Benson shows no fear on -- or off -- the field

AUSTIN, Texas -- Texas running back Cedric Benson is probably in some conversations about this season's Heisman Trophy -- and not just because he said he'd rather win the stiff-armed statue than beat Oklahoma, if given a choice.

Benson, however, can put himself squarely in the middle of any of those conversations Saturday with an average rushing performance against the Sooners. Average as in his current rushing average of 186.5 yards per game, which leads Division I-A. A Texas victory wouldn't hurt, either.

Benson may be the only Texas running back to rush for 1,000 yards in each of his first three seasons, but he has never had a big game against Oklahoma, which has beaten UT four straight times. Benson's freshman year, he didn't even get to play against OU because coach Mack Brown didn't think he was ready. Benson went on to run for 1,053 yards that season.

The last two years, Benson has rushed 34 times for an unimpressive 75 yards (2.2 yards per carry) and one touchdown. But Benson didn't have the experience he has now on the offensive line. He didn't have Vince Young established as the starter at quarterback, providing a running threat to draw some of the defense's attention away from Benson in UT's new Gun-n-Run offense.

He didn't have the rest of the team buying into the system the way they have this year. And he didn't have the incentive of the NFL staring him in the face next year.

"This is my last season, my last year," Benson said. "I want to leave a big stamp here. I'm just putting it all on the line, leaving everything I've got on the field."

When you get Benson to elaborate on that point a little bit by asking him about his best trait as a running back, you get to the heart of Benson's success at Texas. With 188 yards rushing against Baylor Saturday, he passed Earl Campbell (4,443) into second place on UT's career rushing list behind Ricky Williams (6,279) with 4,452 yards.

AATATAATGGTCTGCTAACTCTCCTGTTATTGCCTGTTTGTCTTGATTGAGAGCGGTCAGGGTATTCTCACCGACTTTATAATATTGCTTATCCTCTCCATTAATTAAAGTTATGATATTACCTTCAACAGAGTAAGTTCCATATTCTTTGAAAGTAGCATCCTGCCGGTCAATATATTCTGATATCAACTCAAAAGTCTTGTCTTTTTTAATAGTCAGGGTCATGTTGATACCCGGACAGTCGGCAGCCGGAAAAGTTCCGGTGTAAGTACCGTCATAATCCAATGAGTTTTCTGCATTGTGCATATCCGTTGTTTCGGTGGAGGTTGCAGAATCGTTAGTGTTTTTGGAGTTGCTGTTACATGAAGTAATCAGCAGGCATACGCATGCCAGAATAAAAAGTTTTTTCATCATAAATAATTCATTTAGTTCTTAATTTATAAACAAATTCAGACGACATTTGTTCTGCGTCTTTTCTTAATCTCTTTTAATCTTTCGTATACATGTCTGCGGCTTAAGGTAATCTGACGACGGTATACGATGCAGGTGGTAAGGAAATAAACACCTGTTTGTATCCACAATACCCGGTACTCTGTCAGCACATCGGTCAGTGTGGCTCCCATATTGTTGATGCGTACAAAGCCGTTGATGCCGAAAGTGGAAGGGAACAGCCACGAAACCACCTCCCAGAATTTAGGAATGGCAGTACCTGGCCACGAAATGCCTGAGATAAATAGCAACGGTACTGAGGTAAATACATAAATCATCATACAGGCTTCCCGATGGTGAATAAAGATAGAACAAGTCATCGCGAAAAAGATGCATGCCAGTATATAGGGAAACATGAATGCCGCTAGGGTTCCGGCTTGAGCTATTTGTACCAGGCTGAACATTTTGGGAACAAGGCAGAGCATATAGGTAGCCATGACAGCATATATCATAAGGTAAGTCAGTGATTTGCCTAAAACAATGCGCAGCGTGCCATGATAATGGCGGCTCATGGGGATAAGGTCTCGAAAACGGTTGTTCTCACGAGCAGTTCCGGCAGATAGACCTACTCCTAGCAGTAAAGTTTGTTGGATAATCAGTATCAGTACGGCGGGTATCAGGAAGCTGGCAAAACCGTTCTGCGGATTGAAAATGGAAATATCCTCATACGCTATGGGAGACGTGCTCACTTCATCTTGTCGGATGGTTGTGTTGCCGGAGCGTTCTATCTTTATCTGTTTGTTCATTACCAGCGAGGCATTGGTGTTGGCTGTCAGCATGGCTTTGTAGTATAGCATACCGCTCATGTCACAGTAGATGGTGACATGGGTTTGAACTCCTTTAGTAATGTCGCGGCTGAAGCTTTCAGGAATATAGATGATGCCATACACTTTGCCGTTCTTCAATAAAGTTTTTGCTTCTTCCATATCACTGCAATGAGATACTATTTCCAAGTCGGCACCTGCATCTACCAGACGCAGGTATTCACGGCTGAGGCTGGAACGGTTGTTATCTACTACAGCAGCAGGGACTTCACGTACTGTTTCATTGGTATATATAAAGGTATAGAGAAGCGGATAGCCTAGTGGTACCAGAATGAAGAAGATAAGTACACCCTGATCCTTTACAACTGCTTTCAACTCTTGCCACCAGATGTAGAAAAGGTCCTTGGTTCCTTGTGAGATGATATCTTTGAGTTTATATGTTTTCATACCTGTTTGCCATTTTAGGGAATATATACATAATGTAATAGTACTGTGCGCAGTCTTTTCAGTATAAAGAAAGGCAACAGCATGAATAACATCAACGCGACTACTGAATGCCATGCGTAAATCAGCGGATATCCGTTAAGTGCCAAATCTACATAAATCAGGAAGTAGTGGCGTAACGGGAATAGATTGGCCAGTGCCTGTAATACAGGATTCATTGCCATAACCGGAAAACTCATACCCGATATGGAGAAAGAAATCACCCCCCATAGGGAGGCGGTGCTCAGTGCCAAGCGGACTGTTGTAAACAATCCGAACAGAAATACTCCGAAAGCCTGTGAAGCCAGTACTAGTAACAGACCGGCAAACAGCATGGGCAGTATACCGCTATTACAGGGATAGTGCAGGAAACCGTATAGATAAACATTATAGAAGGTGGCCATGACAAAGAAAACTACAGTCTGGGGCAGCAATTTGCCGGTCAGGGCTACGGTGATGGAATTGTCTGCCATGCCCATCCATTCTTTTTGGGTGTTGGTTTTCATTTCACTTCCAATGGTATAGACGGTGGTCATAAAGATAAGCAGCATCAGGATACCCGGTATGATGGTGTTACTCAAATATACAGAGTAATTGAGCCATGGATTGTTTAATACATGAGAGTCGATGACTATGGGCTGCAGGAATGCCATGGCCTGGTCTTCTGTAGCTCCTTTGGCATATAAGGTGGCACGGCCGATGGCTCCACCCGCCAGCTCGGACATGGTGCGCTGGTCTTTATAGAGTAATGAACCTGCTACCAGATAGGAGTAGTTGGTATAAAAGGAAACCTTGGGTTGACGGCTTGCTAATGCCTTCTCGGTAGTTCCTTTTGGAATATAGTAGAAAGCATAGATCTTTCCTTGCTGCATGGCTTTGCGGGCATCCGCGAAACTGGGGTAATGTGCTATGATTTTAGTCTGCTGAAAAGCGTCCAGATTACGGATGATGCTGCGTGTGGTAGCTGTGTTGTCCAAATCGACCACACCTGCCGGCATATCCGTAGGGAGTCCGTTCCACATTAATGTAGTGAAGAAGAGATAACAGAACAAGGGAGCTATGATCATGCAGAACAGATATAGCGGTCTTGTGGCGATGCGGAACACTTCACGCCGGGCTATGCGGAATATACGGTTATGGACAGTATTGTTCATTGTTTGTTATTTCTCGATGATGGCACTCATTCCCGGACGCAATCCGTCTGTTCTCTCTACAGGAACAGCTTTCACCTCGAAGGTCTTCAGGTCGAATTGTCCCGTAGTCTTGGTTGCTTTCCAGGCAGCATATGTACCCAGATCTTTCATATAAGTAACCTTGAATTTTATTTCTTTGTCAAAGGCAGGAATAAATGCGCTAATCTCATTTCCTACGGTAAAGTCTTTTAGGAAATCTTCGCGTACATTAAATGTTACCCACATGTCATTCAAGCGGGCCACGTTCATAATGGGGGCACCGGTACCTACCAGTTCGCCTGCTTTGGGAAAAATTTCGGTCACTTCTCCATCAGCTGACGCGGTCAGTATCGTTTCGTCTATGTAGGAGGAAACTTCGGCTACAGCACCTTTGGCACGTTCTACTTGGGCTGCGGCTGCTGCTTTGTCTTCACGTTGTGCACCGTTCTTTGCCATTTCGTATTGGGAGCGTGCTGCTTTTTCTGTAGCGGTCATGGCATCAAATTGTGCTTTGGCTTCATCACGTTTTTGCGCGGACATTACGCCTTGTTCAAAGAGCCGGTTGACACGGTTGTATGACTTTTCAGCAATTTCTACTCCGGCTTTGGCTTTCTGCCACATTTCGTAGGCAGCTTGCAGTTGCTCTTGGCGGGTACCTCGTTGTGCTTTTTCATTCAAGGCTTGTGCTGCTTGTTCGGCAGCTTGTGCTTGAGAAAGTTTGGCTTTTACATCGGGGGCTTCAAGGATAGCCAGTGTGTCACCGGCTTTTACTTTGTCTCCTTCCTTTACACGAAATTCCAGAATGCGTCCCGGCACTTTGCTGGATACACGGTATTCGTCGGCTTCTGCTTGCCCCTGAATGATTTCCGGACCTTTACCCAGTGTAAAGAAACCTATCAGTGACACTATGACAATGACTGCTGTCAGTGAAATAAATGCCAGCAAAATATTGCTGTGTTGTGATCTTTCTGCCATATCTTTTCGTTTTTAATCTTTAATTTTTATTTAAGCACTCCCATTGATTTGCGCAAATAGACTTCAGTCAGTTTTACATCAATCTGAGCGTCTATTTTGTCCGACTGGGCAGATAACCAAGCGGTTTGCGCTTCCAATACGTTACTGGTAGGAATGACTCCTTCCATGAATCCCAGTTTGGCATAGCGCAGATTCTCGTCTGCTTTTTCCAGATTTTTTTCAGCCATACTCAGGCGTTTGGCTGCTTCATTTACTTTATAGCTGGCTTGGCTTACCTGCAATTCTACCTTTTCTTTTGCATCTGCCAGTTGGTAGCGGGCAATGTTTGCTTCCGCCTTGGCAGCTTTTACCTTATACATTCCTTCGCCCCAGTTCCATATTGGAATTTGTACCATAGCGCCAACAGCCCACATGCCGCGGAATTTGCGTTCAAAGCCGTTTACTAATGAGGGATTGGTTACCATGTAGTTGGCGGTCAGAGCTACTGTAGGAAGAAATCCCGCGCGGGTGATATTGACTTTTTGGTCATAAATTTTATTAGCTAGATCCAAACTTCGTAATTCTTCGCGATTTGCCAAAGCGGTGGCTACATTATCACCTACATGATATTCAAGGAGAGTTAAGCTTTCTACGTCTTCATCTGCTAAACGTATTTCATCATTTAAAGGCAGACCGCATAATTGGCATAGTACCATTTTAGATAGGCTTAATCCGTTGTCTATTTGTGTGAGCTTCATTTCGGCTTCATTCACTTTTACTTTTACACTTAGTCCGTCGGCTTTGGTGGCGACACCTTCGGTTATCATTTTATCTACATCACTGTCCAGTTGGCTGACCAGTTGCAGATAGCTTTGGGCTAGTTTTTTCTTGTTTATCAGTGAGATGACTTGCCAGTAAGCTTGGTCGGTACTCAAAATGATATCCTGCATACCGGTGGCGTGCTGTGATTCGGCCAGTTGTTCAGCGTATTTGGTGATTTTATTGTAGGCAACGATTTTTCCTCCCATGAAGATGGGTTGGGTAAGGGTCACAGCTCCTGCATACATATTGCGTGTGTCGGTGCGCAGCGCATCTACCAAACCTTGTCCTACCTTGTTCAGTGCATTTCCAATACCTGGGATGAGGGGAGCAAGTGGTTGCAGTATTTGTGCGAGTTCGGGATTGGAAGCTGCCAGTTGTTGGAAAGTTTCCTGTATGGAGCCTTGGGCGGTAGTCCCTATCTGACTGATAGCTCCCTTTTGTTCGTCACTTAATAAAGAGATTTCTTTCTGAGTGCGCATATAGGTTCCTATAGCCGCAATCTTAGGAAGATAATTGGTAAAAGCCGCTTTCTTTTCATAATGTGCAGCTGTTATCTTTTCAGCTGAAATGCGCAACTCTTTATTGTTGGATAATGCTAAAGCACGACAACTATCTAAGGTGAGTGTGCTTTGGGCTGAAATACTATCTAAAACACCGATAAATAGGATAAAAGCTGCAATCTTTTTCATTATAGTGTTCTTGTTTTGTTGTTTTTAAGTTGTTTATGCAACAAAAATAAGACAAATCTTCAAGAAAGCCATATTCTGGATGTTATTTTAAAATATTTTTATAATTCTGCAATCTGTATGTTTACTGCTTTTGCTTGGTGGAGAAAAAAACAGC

"I'm just not afraid," Benson said. "Not afraid of my opponent. I don't feel like there is one man who can put fear in me. The best way to sum it up is: I don't care what happens to me out there because I'm going to put it all on the line."

Benson has been a slow starter the past two years. He rushed for 100 yards or more only once in the first six games of 2003 and only three times in the first seven
games of 2002.

With games of 181 (North Texas), 188 (Arkansas), 189 (Rice) and 188 (Baylor) yards for a total of 746 in four games, Benson is on pace to break Williams' school record for getting to 1,000 yards rushing the fastest. Williams did in 144 carries, Benson is on pace to do it in 115 carries.

Benson could also threaten Williams' school single-season rushing record of 2,124 yards if he keeps up his current pace.

Nothing would make Benson happier, considering he chose Texas because his idol is Williams. The similarities range from running style to hairstyle (Benson started wearing dreadlocks when Ricky was at UT.)

"I'm having a great time, blowing up so big the first part of the season," Benson said. "It's been a lot of smiles."

Texas coach Mack Brown said Benson's commitment to working out with the team over the summer instead of playing pro baseball in the Los Angeles Dodgers' organization has paid off. Benson was a 12th-round selection of the Dodgers in 2001 and reported to their rookie league team in Vero Beach, Fla., the first two summers of his college career.

"He looks as good as I've ever seen," Brown said. "He looks faster to me. And him spending time with his offensive line and teammates over the summer has probably been invaluable."

Benson joked with reporters Monday about whether they would chose winning the national championship or beating Oklahoma.

"Come on, you have to pick one," Benson said.

The comment was meant to poke fun at his response to Doug Gottlieb's question on ESPN Radio a couple weeks ago that evoked a buzz-worthy response from Benson. Gottlieb asked Benson if he'd rather win the Heisman Trophy or beat Oklahoma. Benson picked the Heisman.

"I knew at the time when I answered it would stir things up," Benson said. "But I don't think it's any big deal now."

Benson says the only thing that matters to him is the national championship, adding that if he had been asked to pick between the Heisman Trophy and a national title, the answer would have been simple.

The senior running back from Midland, Texas, can help the Longhorns and himself take a step toward both with a win on Saturday.

Chip Brown covers the Big 12 for The Dallas Morning News.